By Asanka Abeysinghe, Chief Technology Evangelist, WSO2
Low-code platforms have become increasingly popular as a way to help businesses meet the ambitious deadlines for digitisation that have arisen as a result of the disruption of the past year. For skilled developers they save time by eliminating basic coding and allowing them to focus on more complex challenges, while delivering apps rapidly. For citizen developers, the simplicity of low-code accelerates their ability to build the apps their business unit requires.
Nevertheless, while low-code platforms may promise to do the heavy lifting for skilled coders and allow citizen developers to leapfrog a large part of the learning phase, their focus on simplicity often comes at a price when they don’t meet the rigorous requirements of enterprise application development.
To understand where the limitations arise, we can examine how low-code use typically plays out in an organisation, and look at an alternative approach that allows citizen developers to continue playing a key role in enterprise application development while also enhancing their technical awareness by making a closer connection between the visual interface and underlying code.
The business case for low-code platforms
Low-code platforms allow managers and business users to apply their detailed knowledge of their department and business processes to create their own apps, even though they may have limited knowledge of coding.
Low-code tools eliminate coding in most projects with a drag-and-drop interface. Because many tools come with pre-defined and pre-tested templates, creating applications with requirements that fit into the scope of these templates is straightforward. And you have a working application (or at least a prototype) in just a few minutes.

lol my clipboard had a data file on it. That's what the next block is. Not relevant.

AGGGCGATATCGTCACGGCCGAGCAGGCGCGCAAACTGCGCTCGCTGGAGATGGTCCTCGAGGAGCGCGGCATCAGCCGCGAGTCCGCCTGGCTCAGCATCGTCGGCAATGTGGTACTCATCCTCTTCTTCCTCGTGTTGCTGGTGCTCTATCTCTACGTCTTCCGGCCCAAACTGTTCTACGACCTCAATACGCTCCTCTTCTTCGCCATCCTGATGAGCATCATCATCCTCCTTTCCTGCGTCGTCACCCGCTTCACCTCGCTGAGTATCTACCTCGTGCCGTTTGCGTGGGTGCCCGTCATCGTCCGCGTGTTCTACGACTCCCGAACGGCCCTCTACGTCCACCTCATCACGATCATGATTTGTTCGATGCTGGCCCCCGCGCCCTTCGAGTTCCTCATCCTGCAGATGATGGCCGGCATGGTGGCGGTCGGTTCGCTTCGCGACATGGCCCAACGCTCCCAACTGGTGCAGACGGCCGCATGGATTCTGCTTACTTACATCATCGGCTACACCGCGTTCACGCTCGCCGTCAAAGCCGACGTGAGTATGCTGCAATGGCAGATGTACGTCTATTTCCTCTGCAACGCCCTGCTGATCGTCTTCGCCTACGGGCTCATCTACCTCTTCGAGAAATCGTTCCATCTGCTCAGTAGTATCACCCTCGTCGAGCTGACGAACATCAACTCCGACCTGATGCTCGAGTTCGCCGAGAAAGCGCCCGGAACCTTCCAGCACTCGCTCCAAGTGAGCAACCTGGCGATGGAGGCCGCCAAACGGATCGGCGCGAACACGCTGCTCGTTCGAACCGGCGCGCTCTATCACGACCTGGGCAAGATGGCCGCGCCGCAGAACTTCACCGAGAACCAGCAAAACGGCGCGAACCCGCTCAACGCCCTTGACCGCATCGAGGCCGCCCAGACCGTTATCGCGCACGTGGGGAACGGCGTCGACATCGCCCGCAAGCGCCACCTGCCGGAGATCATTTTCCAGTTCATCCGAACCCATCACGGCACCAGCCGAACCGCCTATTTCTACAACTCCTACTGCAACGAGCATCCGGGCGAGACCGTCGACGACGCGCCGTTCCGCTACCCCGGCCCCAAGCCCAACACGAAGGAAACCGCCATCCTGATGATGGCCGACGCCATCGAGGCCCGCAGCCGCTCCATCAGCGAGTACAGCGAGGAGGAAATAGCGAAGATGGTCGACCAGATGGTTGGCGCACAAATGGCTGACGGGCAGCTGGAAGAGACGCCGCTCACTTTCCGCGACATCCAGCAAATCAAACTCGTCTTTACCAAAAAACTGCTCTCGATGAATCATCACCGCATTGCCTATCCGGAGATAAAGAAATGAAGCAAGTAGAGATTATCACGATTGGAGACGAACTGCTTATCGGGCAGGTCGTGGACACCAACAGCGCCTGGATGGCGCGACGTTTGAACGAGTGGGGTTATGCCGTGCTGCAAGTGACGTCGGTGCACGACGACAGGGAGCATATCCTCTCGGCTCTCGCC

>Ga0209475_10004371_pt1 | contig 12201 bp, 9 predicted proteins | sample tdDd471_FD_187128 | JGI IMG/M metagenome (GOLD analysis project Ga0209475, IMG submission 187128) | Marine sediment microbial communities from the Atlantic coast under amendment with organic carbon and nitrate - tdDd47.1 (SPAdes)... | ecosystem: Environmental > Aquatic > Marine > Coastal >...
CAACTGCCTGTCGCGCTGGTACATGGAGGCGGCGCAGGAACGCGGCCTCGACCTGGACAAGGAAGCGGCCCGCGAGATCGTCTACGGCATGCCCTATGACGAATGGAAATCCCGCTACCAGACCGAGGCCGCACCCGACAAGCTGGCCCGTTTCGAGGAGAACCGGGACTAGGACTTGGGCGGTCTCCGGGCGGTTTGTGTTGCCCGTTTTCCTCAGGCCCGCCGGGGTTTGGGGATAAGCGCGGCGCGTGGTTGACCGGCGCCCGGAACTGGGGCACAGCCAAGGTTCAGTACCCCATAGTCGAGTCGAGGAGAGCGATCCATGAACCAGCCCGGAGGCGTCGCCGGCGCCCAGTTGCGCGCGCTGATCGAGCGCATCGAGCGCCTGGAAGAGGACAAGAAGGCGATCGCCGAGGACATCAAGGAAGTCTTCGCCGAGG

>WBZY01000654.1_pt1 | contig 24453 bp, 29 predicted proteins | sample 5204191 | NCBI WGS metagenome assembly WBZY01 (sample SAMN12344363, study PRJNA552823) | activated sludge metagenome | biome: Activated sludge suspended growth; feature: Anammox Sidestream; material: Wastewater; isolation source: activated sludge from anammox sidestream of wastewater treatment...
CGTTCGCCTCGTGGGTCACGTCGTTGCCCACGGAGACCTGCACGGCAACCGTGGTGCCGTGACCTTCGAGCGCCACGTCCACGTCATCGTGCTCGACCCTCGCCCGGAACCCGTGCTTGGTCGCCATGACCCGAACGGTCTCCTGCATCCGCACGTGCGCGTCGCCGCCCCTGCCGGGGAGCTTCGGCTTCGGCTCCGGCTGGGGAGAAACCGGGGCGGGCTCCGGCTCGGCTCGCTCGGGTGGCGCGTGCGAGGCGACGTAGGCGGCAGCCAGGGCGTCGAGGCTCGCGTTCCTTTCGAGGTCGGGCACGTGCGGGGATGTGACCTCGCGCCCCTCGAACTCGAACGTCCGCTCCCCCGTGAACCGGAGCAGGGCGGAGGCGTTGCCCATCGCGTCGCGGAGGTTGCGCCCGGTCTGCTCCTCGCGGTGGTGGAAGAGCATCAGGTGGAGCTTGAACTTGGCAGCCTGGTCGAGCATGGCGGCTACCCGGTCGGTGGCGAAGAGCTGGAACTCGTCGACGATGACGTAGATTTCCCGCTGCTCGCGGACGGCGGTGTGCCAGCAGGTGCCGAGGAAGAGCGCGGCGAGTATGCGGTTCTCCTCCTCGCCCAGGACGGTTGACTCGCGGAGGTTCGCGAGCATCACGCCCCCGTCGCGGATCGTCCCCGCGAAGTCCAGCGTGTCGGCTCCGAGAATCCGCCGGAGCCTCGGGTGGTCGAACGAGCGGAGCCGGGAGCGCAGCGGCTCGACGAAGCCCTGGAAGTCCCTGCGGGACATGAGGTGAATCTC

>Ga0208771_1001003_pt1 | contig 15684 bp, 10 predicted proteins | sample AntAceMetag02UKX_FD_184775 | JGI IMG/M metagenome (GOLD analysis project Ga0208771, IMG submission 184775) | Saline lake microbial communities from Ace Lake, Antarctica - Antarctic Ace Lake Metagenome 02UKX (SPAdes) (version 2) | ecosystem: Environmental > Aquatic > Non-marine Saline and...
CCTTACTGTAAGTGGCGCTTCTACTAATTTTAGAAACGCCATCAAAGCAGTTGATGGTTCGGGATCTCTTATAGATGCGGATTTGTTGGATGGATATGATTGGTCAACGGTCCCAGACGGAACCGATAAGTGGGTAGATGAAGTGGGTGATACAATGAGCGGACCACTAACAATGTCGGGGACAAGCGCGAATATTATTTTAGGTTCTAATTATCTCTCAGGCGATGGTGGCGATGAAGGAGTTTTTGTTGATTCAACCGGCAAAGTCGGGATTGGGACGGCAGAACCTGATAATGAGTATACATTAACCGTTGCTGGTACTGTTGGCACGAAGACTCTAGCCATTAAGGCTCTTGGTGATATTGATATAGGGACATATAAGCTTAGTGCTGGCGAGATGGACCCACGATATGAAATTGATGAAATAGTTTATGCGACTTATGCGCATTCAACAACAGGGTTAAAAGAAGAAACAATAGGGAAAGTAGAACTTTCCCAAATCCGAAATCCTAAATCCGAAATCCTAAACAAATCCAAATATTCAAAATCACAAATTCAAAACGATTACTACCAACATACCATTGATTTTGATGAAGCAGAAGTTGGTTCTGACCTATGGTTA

Instead of coding applications from scratch, these visual development platforms allow developers, with varying skills, to focus on business goals rather than the technology. This means reduced complexity, less effort, and increased developer productivity, which, in turn, means faster projects, increased satisfaction, and lower budgets for the C-suite.
The compelling business benefits have helped low-code tools move towards mainstream adoption. However, even though most low-code platforms allow users to add code for custom needs, this can become prohibitively complex in more sophisticated enterprise use cases. Getting a new app up and running in days is great – unless it doesn’t actually do what it is meant to.
It is here where low-code platforms suffer compared to the advanced environments and tools at the disposal of highly skilled developers.
Version control and teamworking: With visual-only development, it’s very difficult to have entire teams of software developers work on the same project, simultaneously, without encountering significant version control issues due to a lack of mechanisms to allow safe collaboration.
Testing, debugging and security: options are limited on most low-code platforms and visual workarounds often hide the inner workings. If something goes wrong with the app, even an experienced programmer can struggle to work out what is going on beneath the surface. The same can be true of security testing – without visibility into the underlying code, security scanning becomes more complex.
Tailoring: low-code platforms often only deliver limited customisation, which may fit the original application scope, but can fall short as requests for more sophisticated evolutions arise.